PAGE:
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Polluted postwar in the Balkans

Polluted postwar in the Balkans

By Jasmina Sopova and Nevena Popovska

Years after the NATO bombings of Yugoslavia, the scale of the damage remains a taboo subject. The Atlantic Alliance officially recognized having used depleted uranium shells in Yugoslavia.

The Atlantic Alliance officially recognized, on March 21, 2000, having used depleted uranium projectiles in Yugoslavia. Kosovo and southern Serbia were severely affected by the use of these radioactive weapons, the peculiarity of which is that they release a cloud of uranium dust that contaminates water and the food chain. When entering the human body by inhalation or ingestion, the dust remains in the body for a period of two to three years, multiplying the risks of sterility, malformations in newborns and cancer by ten. This type of weaponry was used for the first time during the Gulf War, in early 1991.
From March 24 to June 10, 1999, NATO aviation carried out 31,000 sorties, bombing the territory of the Federal Republic of Yugoslavia (Serbia, Montenegro, Vojvodina, Kosovo). Thousands of projectiles were fired, some of which ended their trajectory in Bulgaria and Macedonia. Furthermore, numerous pilots, returning from missions, disposed of a hundred bombs by dropping them into the Adriatic, in Croatian, Slovenian and Italian territorial waters. According to NATO, 1,600 cluster bombs were dropped, releasing 200,000 mini-bombs. Thousands of these bombs, whose use against civilian populations is prohibited by the Geneva Convention of October 10, 1980, did not explode, transforming into as many antipersonnel mines. Almost 200 Kosovars have died from them.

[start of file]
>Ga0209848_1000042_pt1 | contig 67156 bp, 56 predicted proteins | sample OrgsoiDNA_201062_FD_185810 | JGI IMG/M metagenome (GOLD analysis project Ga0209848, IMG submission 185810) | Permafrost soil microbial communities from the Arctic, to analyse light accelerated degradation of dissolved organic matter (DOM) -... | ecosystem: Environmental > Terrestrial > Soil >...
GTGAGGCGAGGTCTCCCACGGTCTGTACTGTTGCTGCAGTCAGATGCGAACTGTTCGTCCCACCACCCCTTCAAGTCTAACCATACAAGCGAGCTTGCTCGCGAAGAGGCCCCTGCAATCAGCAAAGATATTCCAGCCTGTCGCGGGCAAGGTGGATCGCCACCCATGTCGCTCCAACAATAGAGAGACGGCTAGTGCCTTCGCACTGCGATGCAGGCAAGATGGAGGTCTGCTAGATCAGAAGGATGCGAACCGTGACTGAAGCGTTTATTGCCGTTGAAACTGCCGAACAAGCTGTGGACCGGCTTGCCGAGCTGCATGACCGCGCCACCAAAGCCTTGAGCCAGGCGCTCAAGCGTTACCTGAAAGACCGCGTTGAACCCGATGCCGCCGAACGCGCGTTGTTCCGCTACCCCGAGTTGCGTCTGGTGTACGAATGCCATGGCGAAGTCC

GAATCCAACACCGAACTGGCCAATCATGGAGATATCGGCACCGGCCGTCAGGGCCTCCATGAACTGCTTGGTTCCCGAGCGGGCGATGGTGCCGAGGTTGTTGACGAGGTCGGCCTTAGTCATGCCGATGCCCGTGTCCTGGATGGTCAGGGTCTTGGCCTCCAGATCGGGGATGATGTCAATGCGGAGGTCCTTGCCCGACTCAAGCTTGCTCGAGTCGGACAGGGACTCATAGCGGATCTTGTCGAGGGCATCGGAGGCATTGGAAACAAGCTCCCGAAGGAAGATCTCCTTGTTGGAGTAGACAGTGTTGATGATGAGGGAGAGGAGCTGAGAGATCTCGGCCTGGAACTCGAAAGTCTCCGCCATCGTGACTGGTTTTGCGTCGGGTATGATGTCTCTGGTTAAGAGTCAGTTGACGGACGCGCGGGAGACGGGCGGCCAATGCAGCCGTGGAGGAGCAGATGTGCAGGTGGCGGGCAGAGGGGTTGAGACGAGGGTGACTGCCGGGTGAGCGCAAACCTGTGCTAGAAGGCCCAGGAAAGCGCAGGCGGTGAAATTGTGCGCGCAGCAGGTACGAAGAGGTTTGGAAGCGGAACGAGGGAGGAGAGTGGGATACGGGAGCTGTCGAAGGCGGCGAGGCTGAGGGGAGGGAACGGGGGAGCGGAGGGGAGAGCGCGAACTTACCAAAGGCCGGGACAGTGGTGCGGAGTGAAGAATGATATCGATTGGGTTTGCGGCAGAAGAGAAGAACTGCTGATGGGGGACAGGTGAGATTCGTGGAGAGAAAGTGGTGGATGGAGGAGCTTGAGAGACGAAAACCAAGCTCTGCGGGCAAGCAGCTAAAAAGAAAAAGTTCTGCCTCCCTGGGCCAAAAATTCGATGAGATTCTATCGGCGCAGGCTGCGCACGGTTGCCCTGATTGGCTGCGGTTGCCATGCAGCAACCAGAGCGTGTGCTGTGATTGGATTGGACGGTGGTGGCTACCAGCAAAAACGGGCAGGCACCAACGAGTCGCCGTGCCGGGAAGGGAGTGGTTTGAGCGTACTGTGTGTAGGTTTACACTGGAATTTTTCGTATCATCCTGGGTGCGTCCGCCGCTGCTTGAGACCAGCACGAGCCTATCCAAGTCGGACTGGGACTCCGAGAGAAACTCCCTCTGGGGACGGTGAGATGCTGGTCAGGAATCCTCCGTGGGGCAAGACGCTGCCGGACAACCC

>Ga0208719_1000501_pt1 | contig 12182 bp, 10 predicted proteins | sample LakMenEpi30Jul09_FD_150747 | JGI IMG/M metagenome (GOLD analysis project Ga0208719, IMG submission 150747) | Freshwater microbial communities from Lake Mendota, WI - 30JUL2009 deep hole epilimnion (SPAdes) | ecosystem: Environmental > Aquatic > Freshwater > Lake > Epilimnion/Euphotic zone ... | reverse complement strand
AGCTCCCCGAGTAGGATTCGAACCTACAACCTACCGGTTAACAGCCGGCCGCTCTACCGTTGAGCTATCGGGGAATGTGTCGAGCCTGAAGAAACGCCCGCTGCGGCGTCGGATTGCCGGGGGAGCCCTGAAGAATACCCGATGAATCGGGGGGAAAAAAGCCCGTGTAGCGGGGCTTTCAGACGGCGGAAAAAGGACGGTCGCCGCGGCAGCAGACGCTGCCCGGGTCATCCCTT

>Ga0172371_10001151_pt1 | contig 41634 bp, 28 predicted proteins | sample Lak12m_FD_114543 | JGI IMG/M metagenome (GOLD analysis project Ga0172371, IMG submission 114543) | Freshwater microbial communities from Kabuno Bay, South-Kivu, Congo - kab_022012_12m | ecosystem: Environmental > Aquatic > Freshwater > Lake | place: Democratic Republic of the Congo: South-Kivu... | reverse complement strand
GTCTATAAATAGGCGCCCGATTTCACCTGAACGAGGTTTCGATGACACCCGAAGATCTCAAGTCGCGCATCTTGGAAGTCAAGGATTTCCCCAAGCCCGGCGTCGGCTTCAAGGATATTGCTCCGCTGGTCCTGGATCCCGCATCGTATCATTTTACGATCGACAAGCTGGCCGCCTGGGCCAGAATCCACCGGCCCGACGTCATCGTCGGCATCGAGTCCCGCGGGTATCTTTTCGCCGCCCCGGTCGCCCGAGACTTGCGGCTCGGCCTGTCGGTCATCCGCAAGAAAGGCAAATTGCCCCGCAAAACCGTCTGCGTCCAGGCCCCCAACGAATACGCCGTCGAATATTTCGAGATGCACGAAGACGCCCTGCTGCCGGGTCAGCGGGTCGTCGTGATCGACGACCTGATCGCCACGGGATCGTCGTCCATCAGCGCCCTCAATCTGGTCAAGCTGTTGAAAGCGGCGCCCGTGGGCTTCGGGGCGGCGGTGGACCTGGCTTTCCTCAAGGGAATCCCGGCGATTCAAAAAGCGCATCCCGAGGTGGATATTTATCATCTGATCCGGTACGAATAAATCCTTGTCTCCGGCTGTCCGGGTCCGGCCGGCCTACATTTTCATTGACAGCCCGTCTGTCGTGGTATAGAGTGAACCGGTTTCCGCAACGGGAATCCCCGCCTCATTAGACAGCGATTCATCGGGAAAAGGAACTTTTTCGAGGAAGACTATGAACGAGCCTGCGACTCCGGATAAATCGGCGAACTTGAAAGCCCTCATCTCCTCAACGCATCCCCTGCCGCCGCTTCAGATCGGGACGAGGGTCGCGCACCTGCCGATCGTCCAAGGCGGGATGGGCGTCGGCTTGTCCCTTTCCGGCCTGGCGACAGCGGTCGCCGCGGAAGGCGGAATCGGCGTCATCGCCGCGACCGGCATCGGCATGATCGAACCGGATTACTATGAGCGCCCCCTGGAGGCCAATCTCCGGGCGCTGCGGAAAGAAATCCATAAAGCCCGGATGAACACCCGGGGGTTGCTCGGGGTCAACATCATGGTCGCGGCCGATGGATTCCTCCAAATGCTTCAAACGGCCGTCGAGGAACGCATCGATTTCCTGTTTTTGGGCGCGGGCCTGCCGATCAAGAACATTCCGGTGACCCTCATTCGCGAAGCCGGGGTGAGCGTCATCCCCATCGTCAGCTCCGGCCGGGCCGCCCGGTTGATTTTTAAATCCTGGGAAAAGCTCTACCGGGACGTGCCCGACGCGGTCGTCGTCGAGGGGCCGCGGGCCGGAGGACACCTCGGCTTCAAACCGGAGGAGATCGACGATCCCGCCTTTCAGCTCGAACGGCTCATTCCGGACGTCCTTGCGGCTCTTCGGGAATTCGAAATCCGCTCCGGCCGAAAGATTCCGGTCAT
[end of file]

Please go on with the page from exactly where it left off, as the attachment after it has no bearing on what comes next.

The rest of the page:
One year after the air strikes, the exact extent of the damage suffered is still not known, but the information confirmed so far heralds a true ecological disaster.

According to the United Nations Task Force for the Balkans (ESB) 1, four sites have particularly suffered from the effects of pollution: Pancevo (20 km from Belgrade), Novi Sad (capital of Vojvodina), Kragujevac (in southern Serbia) and Bor (near the Bulgarian border).

The Pancevo petrochemical complex was attacked ten times. A statement from the mayor, Srdjan Mirkovic, published in the fall of 1999 by the Yugoslav magazine Petroleum Technology Quarterly, announced: “The direct attack on the deposit containing 1,500 tons of vinyl chloride monomer (CVM) caused a fire that lasted eight hours, destroying about 800 tons ”of this carcinogenic product. “When it burns,” explains a Belgrade doctor, “it releases, among other things, hydrochloric acid, which causes chronic bronchitis, dermatitis and gastritis, and dioxins, which are the most toxic organic pollutants in the world, and even phosgene, used in other times as a chemical warfare agent. "